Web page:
This is the third in the Mitford Murder mysteries and I’m probably enjoying each new release more than its predecessor/s. In my review of The Mitford Murders I mentioned that author, Jessica Fellowes wrote companion books for Downton Abbey so is obviously passionate about this era and knows her stuff. And in that book, as well as the second in the series, Bright Young Dead, the research she undertakes and the way she weaves facts and true events into fiction makes more interesting – and surprisingly educational – reading.The Mitford Scandal
by Jessica Fellowes
Series: The Mitford Murders #3
Published by Little Brown Book Group
on September 24th 2019
Source: Hachette Australia
Genres: Crime Fiction
ISBN: 0751573930, 9780751573930
The year is 1928, and after the death of a maid at a glamorous society party, fortune heir Bryan Guinness seizes life and proposes to eighteen-year-old Diana, most beautiful of the six Mitford sisters.
The maid's death is ruled an accident, and the newlyweds put it behind them to begin a whirlwind life zipping between London's Mayfair, chic Paris and romantic Venice. Accompanying Diana as her lady's maid is Louisa Cannon, as well as a coterie of friends, family and hangers on, from Nancy Mitford to Evelyn Waugh.
When a second victim is found in Paris in 1930, Louisa begins to see links with the death of the maid two years previously. Now she must convince the Mitford sisters that a murderer could be within their midst . . . all while shadows darken across Europe, and within the heart of Diana Mitford herself.
I don’t read historical fiction, other than some books unfolding in multiple timeframes or timelines. For some reason however, I’m enjoying this series and happy to be entrenched in the 1920s and now 1930s.
The thing I found strangest when I read the second novel was that Fellowes had spaced the first and second books four years apart so it felt as if there was a gaping hole and I had no idea what had happened in that time. It also means though, while the books are linked, they’re easily able to be read as standalone novels.
Thankfully there’s only a two year gap between the last book and this one, though we do jump forward in time on a few occasions here… traversing four or five years.
Again Louisa’s a delight (becoming more so in each novel, given I wasn’t overly enamoured of/with her in the first of the series) and police officer Guy Sullivan is back again, now with CID at Knightsbridge Station.
Nancy, the focus of the first book appears here again, as does Pamela (who featured in the second). Diana is next in line… turning eighteen herself and soon to marry when the book opens in 1928.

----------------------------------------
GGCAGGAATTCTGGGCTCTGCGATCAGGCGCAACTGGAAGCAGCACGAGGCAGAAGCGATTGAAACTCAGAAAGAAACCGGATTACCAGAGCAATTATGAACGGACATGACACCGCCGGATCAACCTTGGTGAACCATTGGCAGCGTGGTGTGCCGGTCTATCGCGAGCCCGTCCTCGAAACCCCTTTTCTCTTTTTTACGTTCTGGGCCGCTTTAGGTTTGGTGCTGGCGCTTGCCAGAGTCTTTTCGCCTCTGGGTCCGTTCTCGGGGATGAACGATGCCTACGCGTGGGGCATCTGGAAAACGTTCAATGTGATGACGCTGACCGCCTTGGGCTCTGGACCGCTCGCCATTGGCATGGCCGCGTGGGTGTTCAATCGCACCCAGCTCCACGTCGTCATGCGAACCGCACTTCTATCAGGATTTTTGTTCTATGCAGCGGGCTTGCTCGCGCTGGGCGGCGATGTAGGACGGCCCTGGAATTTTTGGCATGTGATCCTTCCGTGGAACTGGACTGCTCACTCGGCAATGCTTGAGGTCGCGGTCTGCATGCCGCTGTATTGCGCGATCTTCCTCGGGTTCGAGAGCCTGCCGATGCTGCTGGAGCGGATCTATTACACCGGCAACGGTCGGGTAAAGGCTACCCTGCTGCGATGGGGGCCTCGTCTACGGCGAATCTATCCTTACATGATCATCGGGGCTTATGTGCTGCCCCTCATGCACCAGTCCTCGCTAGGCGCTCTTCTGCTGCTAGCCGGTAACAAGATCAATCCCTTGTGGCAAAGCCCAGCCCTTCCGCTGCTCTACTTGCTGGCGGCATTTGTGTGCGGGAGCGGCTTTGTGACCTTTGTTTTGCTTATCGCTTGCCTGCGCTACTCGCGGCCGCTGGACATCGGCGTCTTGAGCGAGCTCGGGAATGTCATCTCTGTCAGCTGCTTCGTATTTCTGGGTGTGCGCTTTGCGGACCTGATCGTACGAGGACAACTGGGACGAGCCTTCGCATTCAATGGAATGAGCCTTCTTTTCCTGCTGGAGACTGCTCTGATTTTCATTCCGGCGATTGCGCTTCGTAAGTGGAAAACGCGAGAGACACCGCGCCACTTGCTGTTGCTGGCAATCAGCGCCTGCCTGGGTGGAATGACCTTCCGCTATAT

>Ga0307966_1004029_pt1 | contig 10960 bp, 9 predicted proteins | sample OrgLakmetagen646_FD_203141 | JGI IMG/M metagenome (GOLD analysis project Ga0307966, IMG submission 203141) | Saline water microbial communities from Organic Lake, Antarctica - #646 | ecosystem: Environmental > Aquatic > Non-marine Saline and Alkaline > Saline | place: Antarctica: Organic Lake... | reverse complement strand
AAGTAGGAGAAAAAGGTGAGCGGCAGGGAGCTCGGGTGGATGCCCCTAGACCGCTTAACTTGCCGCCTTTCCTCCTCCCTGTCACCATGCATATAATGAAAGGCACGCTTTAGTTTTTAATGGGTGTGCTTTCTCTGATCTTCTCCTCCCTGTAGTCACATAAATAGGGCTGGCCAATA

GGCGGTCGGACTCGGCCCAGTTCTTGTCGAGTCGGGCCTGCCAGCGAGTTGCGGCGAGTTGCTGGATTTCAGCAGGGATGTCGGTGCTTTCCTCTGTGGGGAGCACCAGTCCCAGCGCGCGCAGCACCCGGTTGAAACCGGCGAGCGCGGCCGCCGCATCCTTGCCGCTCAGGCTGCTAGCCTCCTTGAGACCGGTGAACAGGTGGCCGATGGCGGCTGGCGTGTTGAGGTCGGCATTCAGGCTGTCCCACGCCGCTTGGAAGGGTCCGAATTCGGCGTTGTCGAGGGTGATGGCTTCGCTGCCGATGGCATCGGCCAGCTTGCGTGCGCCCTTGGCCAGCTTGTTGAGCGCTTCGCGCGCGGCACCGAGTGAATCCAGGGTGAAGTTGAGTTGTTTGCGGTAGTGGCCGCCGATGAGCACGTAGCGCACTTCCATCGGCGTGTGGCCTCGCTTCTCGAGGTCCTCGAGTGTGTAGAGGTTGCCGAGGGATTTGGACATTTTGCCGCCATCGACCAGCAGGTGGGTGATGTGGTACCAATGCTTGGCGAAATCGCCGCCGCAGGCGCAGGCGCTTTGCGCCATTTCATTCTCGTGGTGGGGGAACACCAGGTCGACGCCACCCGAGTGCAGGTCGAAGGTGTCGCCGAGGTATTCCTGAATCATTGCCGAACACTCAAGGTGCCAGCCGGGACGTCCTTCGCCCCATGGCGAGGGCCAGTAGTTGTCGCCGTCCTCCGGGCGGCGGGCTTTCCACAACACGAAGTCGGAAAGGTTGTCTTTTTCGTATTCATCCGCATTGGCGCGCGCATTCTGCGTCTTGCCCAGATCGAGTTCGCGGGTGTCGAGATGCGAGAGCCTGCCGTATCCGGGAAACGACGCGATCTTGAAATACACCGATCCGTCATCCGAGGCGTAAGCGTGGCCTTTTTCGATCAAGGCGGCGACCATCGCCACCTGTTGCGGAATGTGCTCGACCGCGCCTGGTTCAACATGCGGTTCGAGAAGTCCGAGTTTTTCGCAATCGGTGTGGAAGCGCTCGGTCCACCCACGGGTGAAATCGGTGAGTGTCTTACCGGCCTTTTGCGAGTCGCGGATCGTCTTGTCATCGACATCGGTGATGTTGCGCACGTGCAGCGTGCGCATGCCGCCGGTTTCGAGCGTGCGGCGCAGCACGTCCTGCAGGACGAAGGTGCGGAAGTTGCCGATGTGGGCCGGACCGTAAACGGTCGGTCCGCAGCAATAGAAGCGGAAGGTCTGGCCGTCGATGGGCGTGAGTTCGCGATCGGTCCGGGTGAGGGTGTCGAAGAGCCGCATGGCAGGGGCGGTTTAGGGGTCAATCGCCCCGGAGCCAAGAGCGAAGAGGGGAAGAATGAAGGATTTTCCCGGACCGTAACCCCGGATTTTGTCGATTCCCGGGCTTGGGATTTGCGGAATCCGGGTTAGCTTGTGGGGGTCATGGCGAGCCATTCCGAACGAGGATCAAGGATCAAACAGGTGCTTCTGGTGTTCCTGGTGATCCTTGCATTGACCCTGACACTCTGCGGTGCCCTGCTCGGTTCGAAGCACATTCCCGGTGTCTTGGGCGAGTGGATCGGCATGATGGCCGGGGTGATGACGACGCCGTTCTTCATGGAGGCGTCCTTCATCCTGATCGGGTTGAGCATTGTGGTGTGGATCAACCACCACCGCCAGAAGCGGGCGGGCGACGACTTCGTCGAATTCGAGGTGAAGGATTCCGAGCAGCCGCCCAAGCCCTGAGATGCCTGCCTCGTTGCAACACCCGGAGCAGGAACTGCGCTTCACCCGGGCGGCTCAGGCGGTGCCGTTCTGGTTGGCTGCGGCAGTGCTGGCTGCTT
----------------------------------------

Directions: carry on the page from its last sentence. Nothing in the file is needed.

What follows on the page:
When we’re reintroduced, Louisa hasn’t seen anyone from her old life for some time. She’s working as a maid at a party – at which another maid dies, which kinda sets off the series of events of the book – but she hides from the two Mitford sisters (Nancy and Diana) who are present. She’s led them all to believe she’s made her way to London to work as an ‘independent successful and modern woman’. And though she is modern and independent, she’s working a number of jobs to pay her rent.
Skip forward a little and she accepts a post with the newly married Diana. And… as I thought in the first book of the series, each novel focuses on a new Mitford sister.
Yet again, back in their employ Louisa has to walk the fine line between friendship and her servant-status; and the Mitford girls (women) continue to struggle with these boundaries as well.
I’m really enjoying this series and finding Fellowes manages to mix each novel up to give us something new in each outing. Louisa’s relationship with the Mitford Sisters has continued, but grows and changes just as society is slowly changing and the shadow of the First World War fades and Second looms.
I probably wasn’t as happy about the ‘whodunnit’ part as it was a bit left-field but the investigation itself and the many twists and turns kept me reading.
Again Fellowes has included Historical Notes for those of us too lazy to google stuff and / or with minimal knowledge of events of the time. As usual I was surprised to know how many of the ‘pivotal’ or grounding events of the novel are true – from the death of a maid at a party in the opening scene, to the inclusion of periphery characters such as Evelyn Waugh, to men being arrested for ‘lewd’ acts in public toilets, to Diana’s relationship with Sir Oswald Mosley, leader of the British Union of Fascists. (And I’d mentioned in my review of the opening book that I’d discovered then the Mitford Sisters were really quite famous, indeed… infamous in terms of their support of fascism and communism.)
This series offers readers a smidge of history amidst consistently interesting mysteries and I’m sure it will continue to be hugely popular with lovers of Downton Abbey, The Crown and the like.
The Mitford Scandal by Jessica Fellowes was published in Australia by Hachette and is now available.
I received a copy of this book from the publisher for review purposes.